Until accidentally, the spindly armed, bulging eyed, crocked neck, Hawaiian shirt favouring eccentric inhabitant's glass cage is thrust out of the back window of a moving vehicle onto a Mojave Desert highway.
Thrown literally into the spaghetti-western setting of his dreams, the domesticated lizard is tossed from car windscreen screen to car windscreen screen almost ending up road kill when he meets a sage armadillo (Alfred Molina), who directs him on a path to both enlightenment and Dirt.
Stumbling through the desert and chased by a persistent hawk, he finally drags himself into the town of Dirt. A water-starved dry and forbidding outpost; dirt is inhabited by a menagerie or rodents amphibians, reptiles and sundry desert creatures desperate and with little hope left.
Assuming the Clint Eastwood inspired persona Rango, the born performer eager to make a good impression talks-the-talk and tries to walk-the-walk by convincing the simple townsfolk of his gun-slinging prowess by spinning an amazing story about and his single bullet victory over seven bandits.
An instant sensation with the downtrodden citizens, Rango is ushered off to meet the Mayor. The gnarled hard-shelled turtle (voiced by Ned Betty) encourages Rango to become the towns newest Sheriff (a role that has seen the demise of many) and help to preserve the towns most valued commodity; the miniscule amount of water in its bank.
However, Rango's unwavering self certainty comes under fire when the bank is robbed and left completely dry. Forming a posse of various vermin; including a scaly but spunky Scarlett O'Hara inspired gal named Beans (Isla Fisher) with an interesting defense mechanism and an eye for our hero, Rango sets out on a journey of "True grit".
Can Rango save face and find his inner Eastwood mojo? Will he be able to save the town by getting their water back? Or is there something more sinister than a bad patch of weather to Dirt's aquatic conundrum?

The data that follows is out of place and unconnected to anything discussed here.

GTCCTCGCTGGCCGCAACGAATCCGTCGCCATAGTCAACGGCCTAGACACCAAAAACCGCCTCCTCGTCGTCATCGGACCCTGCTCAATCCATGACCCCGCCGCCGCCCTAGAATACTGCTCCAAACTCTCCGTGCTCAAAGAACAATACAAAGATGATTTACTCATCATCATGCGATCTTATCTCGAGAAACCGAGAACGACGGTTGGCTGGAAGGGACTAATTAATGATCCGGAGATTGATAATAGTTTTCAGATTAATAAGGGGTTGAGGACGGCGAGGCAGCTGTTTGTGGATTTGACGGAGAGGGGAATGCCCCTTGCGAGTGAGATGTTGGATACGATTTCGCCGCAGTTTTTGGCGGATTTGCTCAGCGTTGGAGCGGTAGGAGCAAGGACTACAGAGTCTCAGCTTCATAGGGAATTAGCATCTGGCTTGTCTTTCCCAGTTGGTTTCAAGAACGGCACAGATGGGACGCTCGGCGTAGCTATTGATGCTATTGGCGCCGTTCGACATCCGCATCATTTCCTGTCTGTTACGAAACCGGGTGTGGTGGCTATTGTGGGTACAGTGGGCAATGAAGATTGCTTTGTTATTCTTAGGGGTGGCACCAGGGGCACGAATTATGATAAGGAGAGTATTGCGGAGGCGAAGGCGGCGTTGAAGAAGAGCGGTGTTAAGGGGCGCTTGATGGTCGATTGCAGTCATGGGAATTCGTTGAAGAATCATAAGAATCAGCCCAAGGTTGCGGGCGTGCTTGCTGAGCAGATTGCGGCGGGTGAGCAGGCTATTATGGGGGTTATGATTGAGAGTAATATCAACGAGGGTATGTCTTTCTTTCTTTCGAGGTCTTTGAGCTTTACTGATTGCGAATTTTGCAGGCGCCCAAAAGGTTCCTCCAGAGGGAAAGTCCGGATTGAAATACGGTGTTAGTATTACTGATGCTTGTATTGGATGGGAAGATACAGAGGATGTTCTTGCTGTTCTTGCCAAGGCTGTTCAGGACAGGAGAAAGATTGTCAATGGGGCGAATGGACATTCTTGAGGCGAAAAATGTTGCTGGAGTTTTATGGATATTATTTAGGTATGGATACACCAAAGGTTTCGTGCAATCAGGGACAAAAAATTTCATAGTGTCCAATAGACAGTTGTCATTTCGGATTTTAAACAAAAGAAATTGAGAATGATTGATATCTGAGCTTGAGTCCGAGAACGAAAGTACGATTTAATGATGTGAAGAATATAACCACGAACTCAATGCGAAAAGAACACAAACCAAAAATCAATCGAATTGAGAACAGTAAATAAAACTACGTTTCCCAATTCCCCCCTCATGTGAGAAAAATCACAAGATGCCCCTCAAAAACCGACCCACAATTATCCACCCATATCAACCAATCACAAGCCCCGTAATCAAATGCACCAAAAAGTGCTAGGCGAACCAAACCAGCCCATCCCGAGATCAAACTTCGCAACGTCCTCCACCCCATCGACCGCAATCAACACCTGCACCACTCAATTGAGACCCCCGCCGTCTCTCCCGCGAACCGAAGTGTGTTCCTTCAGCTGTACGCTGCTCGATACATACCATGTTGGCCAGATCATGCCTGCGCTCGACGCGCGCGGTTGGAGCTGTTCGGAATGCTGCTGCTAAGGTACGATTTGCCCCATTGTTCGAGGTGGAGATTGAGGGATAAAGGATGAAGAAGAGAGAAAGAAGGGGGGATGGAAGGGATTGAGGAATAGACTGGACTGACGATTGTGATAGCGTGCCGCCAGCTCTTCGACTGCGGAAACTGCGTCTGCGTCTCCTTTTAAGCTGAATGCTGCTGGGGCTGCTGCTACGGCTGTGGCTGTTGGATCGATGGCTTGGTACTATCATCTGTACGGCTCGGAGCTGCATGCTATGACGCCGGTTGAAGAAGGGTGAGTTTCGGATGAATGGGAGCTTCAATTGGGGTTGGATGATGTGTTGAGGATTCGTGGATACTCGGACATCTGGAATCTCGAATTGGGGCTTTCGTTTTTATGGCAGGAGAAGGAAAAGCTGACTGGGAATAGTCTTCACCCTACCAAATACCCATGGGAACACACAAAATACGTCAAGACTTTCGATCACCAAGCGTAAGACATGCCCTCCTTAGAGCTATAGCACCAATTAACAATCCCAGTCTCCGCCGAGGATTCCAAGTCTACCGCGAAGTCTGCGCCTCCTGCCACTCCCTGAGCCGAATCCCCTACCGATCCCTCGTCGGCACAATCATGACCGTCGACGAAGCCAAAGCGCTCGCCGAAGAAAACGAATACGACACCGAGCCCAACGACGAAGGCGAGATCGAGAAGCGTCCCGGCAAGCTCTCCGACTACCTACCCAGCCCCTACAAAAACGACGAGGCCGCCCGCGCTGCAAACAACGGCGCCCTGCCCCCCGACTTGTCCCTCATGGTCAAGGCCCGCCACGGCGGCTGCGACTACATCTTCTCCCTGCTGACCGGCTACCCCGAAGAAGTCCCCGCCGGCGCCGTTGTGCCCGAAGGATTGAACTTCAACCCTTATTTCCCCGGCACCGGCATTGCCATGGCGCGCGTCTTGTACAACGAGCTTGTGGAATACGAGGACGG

A fitting satirical tribute to the western genre, Rango is a wonderfully crafted first animated feature from the George Lucas-owned effects company, Industrial light and magic. Marrying director Gore Verbinski who fashioned the loveable Jack Sparrow with the man who brought him to life Johnny Depp creates yet another highly entertaining and neurotically off beat character.
Depp is the life and soul of this film, possessing one of the finest and nibble speaking voices in the business. Creating a wonderfully complex character complete with delusions, fantasies, insecurities and strength of spirit a recognisably human little lizard has never been so intriguing.
Masterfully Verbinski; the mind that brought us Mousehunt, enhanced the vibrancy of acting by putting them all together, dressed up on a dummy set whilst performing. In this zoo of weird and wonderful, voices such as Ray Winstone, Bill Nighy, Timothy Olyphant and Ian Abercrombie seamlessly flows with the sun-baked symphony of a richly textured dusty palette in a time-bending, mind-bending, just-go-with-it adult animation.
Although hinged for children on a distinctly bathroom style humour, the slightly risqué jokes to parents and cacophonous mishmash of film references from Man With No Name to Stars Wars, Gulliver's Travels, Fear and Loathing in Las Vegas, Chinatown and even Spellbound, means the hard to identify taxidermist inspired characters camouflage its whirlpool of unevenness.
The Verdict: Courage, greed, self-preservation, loyalty, determination and laugher are the morals by which a character learning that being different is not a hindrance to doing the right thing and believing in ones self can employ, and when four Mexican mariachi singing owls are telling your story, how can you not feel special?
Published: The Queanbeyan Age
Date of Publication: 18/03/2011
Give it a rental, recommended.
Like the bit with the 'human spinal column'... WTAF.
Despite that, it's a brilliant film, made better by an unexpected plotline... well until it gets to the third act and gets pretty, well, predictahollywoodable.